Respondent filed a motion for summary judgment and the circuit court conducted a hearing on the motion on December 11, 2018. The circuit court found that petitioner was unable to establish the required elements for his negligent spoliation or intentional spoliation claims. Thus, the circuit court entered a January 9, 2019, Judgment Order granting State Farm's motion for summary judgment. This appeal followed.

         On appeal, this Court accords a plenary review to the circuit court's order granting summary judgment: "[a] circuit court's entry of summary judgment is reviewed de novo." Syl. Pt. 1, Painter v. Peavy, 192 W.Va. 189, 451 S.E.2d 755 (1994). In conducting our de novo review, we apply the same standard for granting summary judgment that is applied by the circuit court. Under that standard,

"'[a] motion for summary judgment should be granted only when it is clear that there is no genuine issue of fact to be tried and inquiry concerning the facts is not desirable to clarify the application of the law.' Syllabus Point 3, Aetna Cas. & Sur. Co. v. Fed. Ins. Co. of New York, 148 W.Va. 160, 133 S.E.2d 770 (1963)." Syllabus Point 1, Andrick v. Town of Buckhannon, 187 W.Va. 706, 421 S.E.2d 247 (1992).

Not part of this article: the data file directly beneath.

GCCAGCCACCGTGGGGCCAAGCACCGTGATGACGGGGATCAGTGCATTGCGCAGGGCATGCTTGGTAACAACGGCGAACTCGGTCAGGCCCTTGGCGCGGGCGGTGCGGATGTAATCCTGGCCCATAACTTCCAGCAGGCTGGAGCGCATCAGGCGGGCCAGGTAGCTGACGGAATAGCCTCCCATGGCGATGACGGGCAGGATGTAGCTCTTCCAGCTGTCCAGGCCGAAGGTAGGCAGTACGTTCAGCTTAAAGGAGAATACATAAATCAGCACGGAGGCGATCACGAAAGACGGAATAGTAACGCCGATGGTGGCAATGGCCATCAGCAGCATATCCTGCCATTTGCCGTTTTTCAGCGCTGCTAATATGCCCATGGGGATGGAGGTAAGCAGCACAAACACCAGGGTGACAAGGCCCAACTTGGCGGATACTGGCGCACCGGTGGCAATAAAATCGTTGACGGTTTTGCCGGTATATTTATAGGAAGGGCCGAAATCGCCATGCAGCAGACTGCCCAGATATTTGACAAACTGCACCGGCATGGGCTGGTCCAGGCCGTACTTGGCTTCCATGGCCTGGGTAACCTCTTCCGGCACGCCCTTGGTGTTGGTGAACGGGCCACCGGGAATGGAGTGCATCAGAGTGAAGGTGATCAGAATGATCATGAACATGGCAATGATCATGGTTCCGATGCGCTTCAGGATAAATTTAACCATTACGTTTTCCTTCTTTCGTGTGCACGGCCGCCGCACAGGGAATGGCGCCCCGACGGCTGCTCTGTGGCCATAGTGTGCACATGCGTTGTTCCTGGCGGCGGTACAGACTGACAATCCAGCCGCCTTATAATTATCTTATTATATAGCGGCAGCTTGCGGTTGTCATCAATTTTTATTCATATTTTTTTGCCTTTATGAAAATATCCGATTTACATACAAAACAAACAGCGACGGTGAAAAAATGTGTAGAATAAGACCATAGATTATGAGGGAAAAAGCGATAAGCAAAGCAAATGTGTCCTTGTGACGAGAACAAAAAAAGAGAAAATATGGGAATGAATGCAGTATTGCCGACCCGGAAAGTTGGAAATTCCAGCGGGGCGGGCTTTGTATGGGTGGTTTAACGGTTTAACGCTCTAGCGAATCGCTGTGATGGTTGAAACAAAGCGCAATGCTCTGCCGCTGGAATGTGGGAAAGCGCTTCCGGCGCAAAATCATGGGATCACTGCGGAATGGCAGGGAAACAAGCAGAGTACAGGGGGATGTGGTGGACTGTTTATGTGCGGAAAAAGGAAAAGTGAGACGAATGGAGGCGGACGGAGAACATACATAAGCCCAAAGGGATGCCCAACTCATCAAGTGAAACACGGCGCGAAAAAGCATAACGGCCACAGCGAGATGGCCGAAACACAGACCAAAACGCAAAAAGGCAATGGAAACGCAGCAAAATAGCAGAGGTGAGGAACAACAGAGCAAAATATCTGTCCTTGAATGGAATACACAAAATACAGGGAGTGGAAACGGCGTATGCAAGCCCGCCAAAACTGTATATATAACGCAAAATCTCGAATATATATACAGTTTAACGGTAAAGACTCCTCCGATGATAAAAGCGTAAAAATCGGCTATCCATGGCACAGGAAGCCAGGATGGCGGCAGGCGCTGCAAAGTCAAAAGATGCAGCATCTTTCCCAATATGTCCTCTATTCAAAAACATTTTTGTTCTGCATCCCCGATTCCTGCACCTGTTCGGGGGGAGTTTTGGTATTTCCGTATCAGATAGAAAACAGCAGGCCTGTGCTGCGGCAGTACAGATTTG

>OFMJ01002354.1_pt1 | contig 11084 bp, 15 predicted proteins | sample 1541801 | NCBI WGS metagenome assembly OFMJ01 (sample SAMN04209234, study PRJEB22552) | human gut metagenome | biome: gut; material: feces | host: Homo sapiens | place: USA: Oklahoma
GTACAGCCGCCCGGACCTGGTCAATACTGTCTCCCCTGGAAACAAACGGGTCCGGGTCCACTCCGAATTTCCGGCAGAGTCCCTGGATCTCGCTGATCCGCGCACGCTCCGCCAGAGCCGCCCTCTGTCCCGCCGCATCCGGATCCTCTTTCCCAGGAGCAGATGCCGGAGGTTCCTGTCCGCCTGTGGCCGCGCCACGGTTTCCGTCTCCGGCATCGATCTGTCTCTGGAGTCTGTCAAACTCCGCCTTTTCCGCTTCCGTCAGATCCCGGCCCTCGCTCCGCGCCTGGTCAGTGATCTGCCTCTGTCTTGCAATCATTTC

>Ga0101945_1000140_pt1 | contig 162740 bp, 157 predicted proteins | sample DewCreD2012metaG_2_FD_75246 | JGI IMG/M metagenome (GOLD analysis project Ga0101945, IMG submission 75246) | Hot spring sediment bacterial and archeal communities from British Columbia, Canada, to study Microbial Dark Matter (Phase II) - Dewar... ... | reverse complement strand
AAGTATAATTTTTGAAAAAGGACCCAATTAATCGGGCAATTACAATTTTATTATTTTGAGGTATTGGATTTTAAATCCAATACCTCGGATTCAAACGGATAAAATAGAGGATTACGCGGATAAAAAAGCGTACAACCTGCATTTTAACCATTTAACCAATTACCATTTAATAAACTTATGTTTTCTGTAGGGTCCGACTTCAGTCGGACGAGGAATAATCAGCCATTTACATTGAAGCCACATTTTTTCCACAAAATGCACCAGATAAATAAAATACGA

Painter, 192 W.Va. at 190, 451 S.E.2d at 756, syl. pt. 2. In other words,

[s]ummary judgment is appropriate where the record taken as a whole could not lead a rational trier of fact to find for the nonmoving party, such as where the nonmoving party has failed to make a sufficient showing on an essential element of the case that it has the burden to prove.